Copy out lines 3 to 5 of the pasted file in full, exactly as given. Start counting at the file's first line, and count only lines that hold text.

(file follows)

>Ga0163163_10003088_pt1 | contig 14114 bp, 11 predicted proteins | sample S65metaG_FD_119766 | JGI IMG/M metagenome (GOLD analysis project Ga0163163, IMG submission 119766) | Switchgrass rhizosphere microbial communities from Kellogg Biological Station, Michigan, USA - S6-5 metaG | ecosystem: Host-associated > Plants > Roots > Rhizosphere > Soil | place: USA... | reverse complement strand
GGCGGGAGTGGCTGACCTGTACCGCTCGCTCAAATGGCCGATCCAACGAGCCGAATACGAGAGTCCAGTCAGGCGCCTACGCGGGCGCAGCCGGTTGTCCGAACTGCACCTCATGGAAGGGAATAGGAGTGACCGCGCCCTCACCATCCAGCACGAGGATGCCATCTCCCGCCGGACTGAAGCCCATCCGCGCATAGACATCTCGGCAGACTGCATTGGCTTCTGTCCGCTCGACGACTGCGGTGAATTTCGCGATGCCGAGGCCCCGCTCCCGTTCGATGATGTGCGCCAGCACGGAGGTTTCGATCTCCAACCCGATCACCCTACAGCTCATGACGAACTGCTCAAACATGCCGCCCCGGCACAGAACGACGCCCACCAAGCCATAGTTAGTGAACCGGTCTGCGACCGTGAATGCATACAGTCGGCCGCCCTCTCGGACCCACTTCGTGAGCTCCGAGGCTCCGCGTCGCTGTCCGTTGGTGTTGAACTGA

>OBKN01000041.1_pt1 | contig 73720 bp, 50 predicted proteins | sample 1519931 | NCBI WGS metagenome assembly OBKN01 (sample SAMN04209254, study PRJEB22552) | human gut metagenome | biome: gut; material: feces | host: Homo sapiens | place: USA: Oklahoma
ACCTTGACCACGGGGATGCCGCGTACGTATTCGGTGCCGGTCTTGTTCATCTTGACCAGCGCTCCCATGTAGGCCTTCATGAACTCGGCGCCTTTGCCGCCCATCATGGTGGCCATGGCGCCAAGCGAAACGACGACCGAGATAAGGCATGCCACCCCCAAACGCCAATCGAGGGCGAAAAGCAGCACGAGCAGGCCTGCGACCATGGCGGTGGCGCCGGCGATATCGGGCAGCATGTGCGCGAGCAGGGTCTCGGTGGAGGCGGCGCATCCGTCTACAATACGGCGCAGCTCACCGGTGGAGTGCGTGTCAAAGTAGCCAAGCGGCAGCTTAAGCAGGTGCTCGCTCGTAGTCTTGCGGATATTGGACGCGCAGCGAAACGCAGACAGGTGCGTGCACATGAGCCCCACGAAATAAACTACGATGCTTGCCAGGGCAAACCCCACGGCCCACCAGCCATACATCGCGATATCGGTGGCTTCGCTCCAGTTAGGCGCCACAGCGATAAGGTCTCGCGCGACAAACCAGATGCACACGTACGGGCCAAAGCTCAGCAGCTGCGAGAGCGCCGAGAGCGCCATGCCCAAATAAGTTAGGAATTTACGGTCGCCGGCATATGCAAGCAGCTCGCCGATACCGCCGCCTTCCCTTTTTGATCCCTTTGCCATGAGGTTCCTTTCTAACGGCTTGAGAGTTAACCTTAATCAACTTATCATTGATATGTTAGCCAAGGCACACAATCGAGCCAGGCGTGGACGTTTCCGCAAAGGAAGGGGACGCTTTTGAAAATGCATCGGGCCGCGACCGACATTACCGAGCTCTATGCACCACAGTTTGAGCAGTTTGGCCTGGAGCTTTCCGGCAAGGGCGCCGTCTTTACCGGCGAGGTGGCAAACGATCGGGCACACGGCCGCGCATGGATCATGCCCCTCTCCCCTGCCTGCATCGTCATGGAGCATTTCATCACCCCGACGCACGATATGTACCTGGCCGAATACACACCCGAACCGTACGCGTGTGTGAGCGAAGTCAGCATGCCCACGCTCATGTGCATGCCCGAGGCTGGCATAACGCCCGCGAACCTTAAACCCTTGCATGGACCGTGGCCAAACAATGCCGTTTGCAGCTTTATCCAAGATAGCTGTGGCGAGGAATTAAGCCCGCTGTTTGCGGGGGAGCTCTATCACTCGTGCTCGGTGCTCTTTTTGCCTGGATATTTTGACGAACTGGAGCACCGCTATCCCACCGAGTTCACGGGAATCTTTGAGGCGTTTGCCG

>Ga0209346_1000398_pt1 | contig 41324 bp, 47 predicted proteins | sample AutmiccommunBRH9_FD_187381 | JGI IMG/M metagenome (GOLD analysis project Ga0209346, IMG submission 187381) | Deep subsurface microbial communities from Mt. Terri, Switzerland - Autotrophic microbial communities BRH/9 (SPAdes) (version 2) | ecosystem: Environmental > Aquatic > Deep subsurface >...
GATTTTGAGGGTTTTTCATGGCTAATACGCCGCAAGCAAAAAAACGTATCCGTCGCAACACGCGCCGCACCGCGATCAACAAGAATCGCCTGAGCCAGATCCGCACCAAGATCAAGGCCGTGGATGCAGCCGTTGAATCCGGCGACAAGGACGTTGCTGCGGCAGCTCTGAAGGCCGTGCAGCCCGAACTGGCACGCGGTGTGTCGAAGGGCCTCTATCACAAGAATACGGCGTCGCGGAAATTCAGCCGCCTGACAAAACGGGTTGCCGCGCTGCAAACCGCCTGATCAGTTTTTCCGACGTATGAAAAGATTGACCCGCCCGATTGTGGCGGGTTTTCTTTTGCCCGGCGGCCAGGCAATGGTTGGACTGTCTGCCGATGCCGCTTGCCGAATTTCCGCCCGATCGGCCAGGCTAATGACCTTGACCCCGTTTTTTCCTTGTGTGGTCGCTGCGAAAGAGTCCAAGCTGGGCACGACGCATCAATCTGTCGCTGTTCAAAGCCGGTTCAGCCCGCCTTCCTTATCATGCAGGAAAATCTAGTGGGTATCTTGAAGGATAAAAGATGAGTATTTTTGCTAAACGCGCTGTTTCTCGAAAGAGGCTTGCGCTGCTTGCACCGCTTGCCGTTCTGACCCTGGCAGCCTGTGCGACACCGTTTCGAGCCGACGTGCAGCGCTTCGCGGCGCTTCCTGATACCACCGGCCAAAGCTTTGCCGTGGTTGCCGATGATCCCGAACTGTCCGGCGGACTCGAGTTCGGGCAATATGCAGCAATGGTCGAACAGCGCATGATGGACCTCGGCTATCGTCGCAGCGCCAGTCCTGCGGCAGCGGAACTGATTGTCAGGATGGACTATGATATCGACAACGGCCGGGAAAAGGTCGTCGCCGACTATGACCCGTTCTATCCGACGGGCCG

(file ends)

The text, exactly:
>OBKN01000041.1_pt1 | contig 73720 bp, 50 predicted proteins | sample 1519931 | NCBI WGS metagenome assembly OBKN01 (sample SAMN04209254, study PRJEB22552) | human gut metagenome | biome: gut; material: feces | host: Homo sapiens | place: USA: Oklahoma
ACCTTGACCACGGGGATGCCGCGTACGTATTCGGTGCCGGTCTTGTTCATCTTGACCAGCGCTCCCATGTAGGCCTTCATGAACTCGGCGCCTTTGCCGCCCATCATGGTGGCCATGGCGCCAAGCGAAACGACGACCGAGATAAGGCATGCCACCCCCAAACGCCAATCGAGGGCGAAAAGCAGCACGAGCAGGCCTGCGACCATGGCGGTGGCGCCGGCGATATCGGGCAGCATGTGCGCGAGCAGGGTCTCGGTGGAGGCGGCGCATCCGTCTACAATACGGCGCAGCTCACCGGTGGAGTGCGTGTCAAAGTAGCCAAGCGGCAGCTTAAGCAGGTGCTCGCTCGTAGTCTTGCGGATATTGGACGCGCAGCGAAACGCAGACAGGTGCGTGCACATGAGCCCCACGAAATAAACTACGATGCTTGCCAGGGCAAACCCCACGGCCCACCAGCCATACATCGCGATATCGGTGGCTTCGCTCCAGTTAGGCGCCACAGCGATAAGGTCTCGCGCGACAAACCAGATGCACACGTACGGGCCAAAGCTCAGCAGCTGCGAGAGCGCCGAGAGCGCCATGCCCAAATAAGTTAGGAATTTACGGTCGCCGGCATATGCAAGCAGCTCGCCGATACCGCCGCCTTCCCTTTTTGATCCCTTTGCCATGAGGTTCCTTTCTAACGGCTTGAGAGTTAACCTTAATCAACTTATCATTGATATGTTAGCCAAGGCACACAATCGAGCCAGGCGTGGACGTTTCCGCAAAGGAAGGGGACGCTTTTGAAAATGCATCGGGCCGCGACCGACATTACCGAGCTCTATGCACCACAGTTTGAGCAGTTTGGCCTGGAGCTTTCCGGCAAGGGCGCCGTCTTTACCGGCGAGGTGGCAAACGATCGGGCACACGGCCGCGCATGGATCATGCCCCTCTCCCCTGCCTGCATCGTCATGGAGCATTTCATCACCCCGACGCACGATATGTACCTGGCCGAATACACACCCGAACCGTACGCGTGTGTGAGCGAAGTCAGCATGCCCACGCTCATGTGCATGCCCGAGGCTGGCATAACGCCCGCGAACCTTAAACCCTTGCATGGACCGTGGCCAAACAATGCCGTTTGCAGCTTTATCCAAGATAGCTGTGGCGAGGAATTAAGCCCGCTGTTTGCGGGGGAGCTCTATCACTCGTGCTCGGTGCTCTTTTTGCCTGGATATTTTGACGAACTGGAGCACCGCTATCCCACCGAGTTCACGGGAATCTTTGAGGCGTTTGCCG

>Ga0209346_1000398_pt1 | contig 41324 bp, 47 predicted proteins | sample AutmiccommunBRH9_FD_187381 | JGI IMG/M metagenome (GOLD analysis project Ga0209346, IMG submission 187381) | Deep subsurface microbial communities from Mt. Terri, Switzerland - Autotrophic microbial communities BRH/9 (SPAdes) (version 2) | ecosystem: Environmental > Aquatic > Deep subsurface >...